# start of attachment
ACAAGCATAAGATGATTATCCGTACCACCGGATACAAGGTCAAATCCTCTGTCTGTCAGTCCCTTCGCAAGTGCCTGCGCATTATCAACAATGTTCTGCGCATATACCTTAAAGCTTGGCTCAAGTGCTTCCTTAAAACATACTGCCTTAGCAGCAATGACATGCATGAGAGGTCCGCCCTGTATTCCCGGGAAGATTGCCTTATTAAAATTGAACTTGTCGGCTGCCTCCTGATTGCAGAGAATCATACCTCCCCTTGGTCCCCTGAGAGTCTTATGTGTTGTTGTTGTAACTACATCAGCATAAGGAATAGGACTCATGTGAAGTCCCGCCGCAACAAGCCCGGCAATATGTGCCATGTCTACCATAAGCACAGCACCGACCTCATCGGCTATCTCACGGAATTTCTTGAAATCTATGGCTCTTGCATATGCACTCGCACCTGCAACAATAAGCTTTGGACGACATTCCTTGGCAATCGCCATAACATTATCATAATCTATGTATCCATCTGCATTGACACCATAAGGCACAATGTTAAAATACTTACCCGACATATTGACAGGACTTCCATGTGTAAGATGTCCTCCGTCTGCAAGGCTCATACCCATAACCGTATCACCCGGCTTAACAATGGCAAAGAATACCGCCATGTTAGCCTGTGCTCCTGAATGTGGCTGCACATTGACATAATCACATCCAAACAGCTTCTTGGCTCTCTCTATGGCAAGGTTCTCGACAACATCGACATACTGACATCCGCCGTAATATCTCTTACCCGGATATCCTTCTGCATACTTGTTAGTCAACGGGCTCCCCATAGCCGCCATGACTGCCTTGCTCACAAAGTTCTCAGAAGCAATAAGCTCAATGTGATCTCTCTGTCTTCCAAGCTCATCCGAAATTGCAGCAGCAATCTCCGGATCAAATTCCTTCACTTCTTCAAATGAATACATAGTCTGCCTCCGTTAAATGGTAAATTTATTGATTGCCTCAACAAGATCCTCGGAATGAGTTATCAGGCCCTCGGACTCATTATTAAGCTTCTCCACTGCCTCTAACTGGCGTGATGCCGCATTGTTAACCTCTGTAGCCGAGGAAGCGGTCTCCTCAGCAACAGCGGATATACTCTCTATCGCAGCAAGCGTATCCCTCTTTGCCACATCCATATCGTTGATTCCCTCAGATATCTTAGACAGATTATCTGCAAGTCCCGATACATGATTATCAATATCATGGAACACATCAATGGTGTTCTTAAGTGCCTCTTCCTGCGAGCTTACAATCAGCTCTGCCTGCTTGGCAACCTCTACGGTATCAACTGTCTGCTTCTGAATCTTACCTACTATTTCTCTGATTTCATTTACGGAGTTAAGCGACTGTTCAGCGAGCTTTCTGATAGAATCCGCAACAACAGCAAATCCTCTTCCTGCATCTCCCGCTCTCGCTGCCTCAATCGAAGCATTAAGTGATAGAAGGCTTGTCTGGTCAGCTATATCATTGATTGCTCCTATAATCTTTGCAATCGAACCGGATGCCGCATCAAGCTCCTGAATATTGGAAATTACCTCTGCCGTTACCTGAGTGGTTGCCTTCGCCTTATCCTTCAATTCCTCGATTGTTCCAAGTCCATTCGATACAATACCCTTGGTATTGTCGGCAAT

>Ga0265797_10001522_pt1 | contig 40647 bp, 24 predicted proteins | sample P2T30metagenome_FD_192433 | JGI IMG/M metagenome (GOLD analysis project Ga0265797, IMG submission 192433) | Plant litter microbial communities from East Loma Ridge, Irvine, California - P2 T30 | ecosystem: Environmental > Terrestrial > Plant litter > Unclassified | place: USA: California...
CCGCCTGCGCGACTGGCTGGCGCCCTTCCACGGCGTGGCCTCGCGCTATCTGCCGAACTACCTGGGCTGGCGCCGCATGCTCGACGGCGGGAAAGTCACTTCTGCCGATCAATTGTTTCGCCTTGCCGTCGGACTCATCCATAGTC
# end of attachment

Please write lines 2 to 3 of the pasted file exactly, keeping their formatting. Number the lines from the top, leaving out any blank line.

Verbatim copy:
>Ga0265797_10001522_pt1 | contig 40647 bp, 24 predicted proteins | sample P2T30metagenome_FD_192433 | JGI IMG/M metagenome (GOLD analysis project Ga0265797, IMG submission 192433) | Plant litter microbial communities from East Loma Ridge, Irvine, California - P2 T30 | ecosystem: Environmental > Terrestrial > Plant litter > Unclassified | place: USA: California...
CCGCCTGCGCGACTGGCTGGCGCCCTTCCACGGCGTGGCCTCGCGCTATCTGCCGAACTACCTGGGCTGGCGCCGCATGCTCGACGGCGGGAAAGTCACTTCTGCCGATCAATTGTTTCGCCTTGCCGTCGGACTCATCCATAGTC